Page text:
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displaying a play of lustrous colors like those of the rainbow.
Iridescent “displaying a play of lustrous colors like those of the rainbow” is a combination of the Ancient Greek word îris (stem irid-) “rainbow” and the Latin inceptive infix -sc- “the process of becoming.” In Greek mythology, Iris was the goddess of rainbows and sometimes functioned as the messenger of the gods, serving as a link between the heavens and the mortal realm, similar to the rainbow bridge Bifrost in Norse mythology. Îris is often considered to derive from the Proto-Indo-European root wei- “to turn, twist,” which is also found in wire (from Old English) and Latin vītis “vine,” but other linguists have proposed a pre-Greek origin. Iridescent was first recorded in English in the 1790s.
A halo of multicolored mist floats over an ominous storm. At first glance it looks like an angelic mural or even extraterrestrial activity. But this breathtaking photo is neither manipulated nor paranormal. It’s an iridescent cloud, a phenomenon occurring right in our own atmosphere.
The sun had just gone down outside a soundstage 40 miles north of Los Angeles when a shimmering celestial being appeared. With blond tendrils, iridescent lips, and an hourglass figure, she radiated power, wisdom, and kindness—Oprah Winfrey, in a dress covered with lights.
a person who goes about in search of plunder; pirate; buccaneer.
Freebooter may appear to be an English-language compound, but in fact, it’s Anglicized from the Dutch term vrijbuiter, a combination of vrij “free” and buit “booty”—a compound word about treasure that is well suited for a pirate-related term. Buit and its English cognate booty derive from a Germanic source meaning “exchange” or “sharing of the spoils.” Freebooter has one other relative in English, and an unexpected one: filibuster, in the historical sense of “unauthorized military adventurer.” While freebooter is a direct borrowing from Dutch, plus a spelling change, filibuster is a borrowing of Spanish filibustero, one of several words meaning “pirate,” via French from the same Dutch term, vrijbuiter. Freebooter entered English in the late 1500s.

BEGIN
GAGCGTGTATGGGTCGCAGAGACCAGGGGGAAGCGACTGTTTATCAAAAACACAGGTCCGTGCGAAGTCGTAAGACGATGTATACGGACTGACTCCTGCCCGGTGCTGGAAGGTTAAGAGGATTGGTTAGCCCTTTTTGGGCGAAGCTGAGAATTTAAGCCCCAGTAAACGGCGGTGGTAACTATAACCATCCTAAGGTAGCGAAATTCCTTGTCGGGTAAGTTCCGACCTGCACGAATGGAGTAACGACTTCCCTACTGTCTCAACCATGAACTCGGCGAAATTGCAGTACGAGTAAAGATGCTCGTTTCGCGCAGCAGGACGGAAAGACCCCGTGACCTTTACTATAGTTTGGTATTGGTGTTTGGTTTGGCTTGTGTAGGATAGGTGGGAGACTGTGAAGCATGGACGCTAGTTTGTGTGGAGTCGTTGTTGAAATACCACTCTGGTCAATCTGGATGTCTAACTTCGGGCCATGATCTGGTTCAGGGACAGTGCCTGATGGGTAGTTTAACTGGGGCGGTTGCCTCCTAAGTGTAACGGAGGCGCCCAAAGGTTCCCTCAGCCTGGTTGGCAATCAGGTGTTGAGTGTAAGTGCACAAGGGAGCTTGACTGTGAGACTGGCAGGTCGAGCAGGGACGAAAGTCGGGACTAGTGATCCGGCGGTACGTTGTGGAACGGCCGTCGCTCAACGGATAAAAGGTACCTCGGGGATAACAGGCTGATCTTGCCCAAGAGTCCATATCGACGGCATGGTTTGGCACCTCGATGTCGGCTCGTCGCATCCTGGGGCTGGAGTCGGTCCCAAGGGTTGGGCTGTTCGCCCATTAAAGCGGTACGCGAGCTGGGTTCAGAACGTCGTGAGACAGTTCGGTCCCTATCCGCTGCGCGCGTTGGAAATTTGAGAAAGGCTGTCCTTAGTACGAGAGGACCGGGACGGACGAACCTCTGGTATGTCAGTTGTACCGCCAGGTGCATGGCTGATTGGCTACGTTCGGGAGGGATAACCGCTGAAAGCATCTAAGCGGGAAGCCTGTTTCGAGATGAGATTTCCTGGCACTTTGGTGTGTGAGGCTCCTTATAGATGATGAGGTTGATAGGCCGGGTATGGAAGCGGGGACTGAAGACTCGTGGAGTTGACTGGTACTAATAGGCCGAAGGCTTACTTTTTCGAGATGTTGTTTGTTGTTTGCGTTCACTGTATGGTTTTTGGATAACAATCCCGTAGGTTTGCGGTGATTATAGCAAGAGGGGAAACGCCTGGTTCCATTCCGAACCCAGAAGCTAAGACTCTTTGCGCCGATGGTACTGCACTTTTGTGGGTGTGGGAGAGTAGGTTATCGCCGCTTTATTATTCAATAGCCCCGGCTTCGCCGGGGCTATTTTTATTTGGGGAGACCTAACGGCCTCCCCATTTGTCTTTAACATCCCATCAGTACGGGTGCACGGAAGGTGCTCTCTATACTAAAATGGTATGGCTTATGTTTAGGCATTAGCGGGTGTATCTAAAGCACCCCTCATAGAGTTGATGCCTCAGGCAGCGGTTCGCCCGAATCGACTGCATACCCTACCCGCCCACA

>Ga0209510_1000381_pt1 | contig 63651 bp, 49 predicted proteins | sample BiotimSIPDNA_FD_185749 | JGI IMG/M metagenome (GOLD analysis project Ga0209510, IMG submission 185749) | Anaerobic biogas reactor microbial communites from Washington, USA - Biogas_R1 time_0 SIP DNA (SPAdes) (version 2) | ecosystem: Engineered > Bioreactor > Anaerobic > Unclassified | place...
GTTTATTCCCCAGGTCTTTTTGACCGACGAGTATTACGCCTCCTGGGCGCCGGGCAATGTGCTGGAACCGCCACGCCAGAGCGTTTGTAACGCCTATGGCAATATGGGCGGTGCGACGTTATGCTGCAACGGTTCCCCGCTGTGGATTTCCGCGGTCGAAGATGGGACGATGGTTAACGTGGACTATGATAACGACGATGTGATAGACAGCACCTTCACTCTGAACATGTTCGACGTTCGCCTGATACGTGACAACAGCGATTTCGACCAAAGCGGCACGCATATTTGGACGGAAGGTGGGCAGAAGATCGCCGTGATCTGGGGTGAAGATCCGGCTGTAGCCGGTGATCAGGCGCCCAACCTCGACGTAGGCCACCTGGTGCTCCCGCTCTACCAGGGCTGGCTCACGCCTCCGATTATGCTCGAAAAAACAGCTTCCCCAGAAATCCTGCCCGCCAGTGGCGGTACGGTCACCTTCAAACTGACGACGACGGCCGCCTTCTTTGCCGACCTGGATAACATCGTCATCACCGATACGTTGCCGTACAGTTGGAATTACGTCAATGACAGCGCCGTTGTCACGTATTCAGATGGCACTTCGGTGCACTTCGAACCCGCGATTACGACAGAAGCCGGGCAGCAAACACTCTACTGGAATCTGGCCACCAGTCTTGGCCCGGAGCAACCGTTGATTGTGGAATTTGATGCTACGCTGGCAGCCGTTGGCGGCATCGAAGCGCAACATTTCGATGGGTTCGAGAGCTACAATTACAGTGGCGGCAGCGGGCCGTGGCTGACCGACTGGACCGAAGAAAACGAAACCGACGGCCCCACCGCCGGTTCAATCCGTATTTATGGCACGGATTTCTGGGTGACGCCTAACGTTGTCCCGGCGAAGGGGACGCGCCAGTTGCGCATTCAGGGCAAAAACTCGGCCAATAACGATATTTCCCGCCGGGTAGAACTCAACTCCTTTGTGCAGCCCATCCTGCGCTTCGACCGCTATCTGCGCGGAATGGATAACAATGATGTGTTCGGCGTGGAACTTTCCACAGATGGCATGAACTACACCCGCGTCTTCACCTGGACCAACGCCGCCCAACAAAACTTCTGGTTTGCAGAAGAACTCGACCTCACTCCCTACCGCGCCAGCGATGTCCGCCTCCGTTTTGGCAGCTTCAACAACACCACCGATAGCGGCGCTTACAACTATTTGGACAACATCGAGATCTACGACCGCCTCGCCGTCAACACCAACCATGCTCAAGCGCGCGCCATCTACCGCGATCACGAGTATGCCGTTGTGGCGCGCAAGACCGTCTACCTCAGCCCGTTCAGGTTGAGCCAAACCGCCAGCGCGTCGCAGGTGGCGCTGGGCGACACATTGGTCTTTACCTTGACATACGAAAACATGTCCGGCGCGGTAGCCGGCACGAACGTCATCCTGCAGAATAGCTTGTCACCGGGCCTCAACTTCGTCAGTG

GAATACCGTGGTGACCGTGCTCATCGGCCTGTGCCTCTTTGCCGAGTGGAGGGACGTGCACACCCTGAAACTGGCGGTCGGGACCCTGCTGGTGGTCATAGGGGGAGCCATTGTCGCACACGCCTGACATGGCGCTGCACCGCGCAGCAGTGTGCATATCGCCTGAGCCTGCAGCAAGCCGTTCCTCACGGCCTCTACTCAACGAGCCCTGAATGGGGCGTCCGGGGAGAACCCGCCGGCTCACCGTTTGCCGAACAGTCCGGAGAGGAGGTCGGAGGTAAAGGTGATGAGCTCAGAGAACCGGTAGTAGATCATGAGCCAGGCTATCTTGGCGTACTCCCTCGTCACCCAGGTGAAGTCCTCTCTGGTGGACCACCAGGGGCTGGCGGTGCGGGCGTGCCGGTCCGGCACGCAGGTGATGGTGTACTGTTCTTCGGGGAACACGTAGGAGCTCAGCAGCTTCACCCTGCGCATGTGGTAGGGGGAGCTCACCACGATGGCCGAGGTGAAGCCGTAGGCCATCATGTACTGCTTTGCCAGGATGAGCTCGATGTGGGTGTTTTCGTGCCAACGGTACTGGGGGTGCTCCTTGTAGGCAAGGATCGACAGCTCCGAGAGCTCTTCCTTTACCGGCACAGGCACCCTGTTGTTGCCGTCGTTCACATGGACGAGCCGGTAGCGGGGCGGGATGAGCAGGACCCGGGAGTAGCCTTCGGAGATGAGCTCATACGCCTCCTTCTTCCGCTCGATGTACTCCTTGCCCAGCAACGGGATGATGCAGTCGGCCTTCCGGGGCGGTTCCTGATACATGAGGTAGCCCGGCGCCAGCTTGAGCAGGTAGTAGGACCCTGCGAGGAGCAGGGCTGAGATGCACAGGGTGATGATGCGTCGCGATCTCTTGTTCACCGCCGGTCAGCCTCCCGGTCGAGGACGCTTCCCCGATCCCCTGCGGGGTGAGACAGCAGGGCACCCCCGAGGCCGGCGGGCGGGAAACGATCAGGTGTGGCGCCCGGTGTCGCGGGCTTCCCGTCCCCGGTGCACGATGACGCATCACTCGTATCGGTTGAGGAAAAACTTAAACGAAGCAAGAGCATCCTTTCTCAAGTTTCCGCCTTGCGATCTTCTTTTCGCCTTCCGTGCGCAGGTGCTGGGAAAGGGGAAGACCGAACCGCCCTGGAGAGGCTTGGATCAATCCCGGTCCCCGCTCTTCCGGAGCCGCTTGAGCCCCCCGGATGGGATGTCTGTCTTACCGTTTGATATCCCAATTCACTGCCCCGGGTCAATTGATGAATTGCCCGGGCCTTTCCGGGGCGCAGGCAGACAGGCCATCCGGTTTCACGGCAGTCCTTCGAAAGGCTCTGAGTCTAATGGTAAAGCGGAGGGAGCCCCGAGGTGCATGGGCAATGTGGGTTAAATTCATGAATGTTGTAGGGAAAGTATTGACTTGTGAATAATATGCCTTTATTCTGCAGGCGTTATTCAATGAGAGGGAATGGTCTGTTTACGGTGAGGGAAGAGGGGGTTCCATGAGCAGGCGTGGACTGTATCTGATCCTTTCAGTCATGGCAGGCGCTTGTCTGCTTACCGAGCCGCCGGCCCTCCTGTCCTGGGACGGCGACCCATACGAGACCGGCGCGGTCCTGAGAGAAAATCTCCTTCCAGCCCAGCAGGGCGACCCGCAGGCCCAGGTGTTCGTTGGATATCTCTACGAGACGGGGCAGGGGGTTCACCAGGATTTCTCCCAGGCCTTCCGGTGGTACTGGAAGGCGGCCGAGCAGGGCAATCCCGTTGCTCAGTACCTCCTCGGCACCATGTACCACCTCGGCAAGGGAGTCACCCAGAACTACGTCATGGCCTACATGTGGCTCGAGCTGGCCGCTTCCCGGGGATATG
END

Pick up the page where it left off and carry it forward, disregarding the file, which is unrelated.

Buccaneers were adventurers who settled in Hispaniola, the island today divided between Haiti and the Dominican Republic. They lived off the meat of wild cattle, which they preserved using an Indigenous smoking method called bouccan. In the mid-17th century they started to engage in piracy, just like the freebooters, a term deriving from the Dutch word vrijbuiter, “a person who freely takes booty.”
Yore has a long history in the English language, first appearing as geāra in Old English. While its origin is uncertain, a popular theory is that geāra comes from the same source as the phonetically similar word year (Old English gēar). If true, this means that yore and year derive from the Indo-European root yēr- “year,” which is also the origin of Yiddish yor (as in Yahrzeit, the anniversary of a relative’s passing) and Ancient Greek hṓrā “part of a year, time of day,” the source of horoscope. Hṓrā was borrowed into Latin as hōra “hour,” which is the source of the words for “hour,” “now,” “still,” and “again” in many Romance languages.
And the warden explained to me that when the architects designed the facility at Halden Prison, that it was really important to them to have the prison feel as though it was set in nature. And there’s historical precedent for this, even in our own country—asylums and hospitals in days of yore. It was seen to be really critical that people had fresh air and fresh water and a beautiful view.
Some beer companies are trying to create new, innovative ways to hold their cans together without trapping marine animals in any resulting refuse. Unlike plastic straws, however, viable alternatives aren’t always readily available. When the straw was first commercially produced, it was made of paper, making the move away from plastic simply a return to the straws of yore.